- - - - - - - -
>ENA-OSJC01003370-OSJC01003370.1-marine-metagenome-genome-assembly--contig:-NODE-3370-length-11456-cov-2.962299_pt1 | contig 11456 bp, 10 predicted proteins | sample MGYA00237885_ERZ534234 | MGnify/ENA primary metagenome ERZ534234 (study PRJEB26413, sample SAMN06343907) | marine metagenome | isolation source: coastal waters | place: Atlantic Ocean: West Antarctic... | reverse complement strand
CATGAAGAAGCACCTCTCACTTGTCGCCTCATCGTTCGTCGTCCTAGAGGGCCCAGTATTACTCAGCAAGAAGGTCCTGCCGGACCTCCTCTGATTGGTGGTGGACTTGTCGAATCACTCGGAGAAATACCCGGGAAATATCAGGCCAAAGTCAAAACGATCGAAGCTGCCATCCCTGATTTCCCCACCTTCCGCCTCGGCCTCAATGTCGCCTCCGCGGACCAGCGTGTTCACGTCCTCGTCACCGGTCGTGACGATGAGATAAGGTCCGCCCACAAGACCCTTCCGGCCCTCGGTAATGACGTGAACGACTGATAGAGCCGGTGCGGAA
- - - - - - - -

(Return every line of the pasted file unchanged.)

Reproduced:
>ENA-OSJC01003370-OSJC01003370.1-marine-metagenome-genome-assembly--contig:-NODE-3370-length-11456-cov-2.962299_pt1 | contig 11456 bp, 10 predicted proteins | sample MGYA00237885_ERZ534234 | MGnify/ENA primary metagenome ERZ534234 (study PRJEB26413, sample SAMN06343907) | marine metagenome | isolation source: coastal waters | place: Atlantic Ocean: West Antarctic... | reverse complement strand
CATGAAGAAGCACCTCTCACTTGTCGCCTCATCGTTCGTCGTCCTAGAGGGCCCAGTATTACTCAGCAAGAAGGTCCTGCCGGACCTCCTCTGATTGGTGGTGGACTTGTCGAATCACTCGGAGAAATACCCGGGAAATATCAGGCCAAAGTCAAAACGATCGAAGCTGCCATCCCTGATTTCCCCACCTTCCGCCTCGGCCTCAATGTCGCCTCCGCGGACCAGCGTGTTCACGTCCTCGTCACCGGTCGTGACGATGAGATAAGGTCCGCCCACAAGACCCTTCCGGCCCTCGGTAATGACGTGAACGACTGATAGAGCCGGTGCGGAA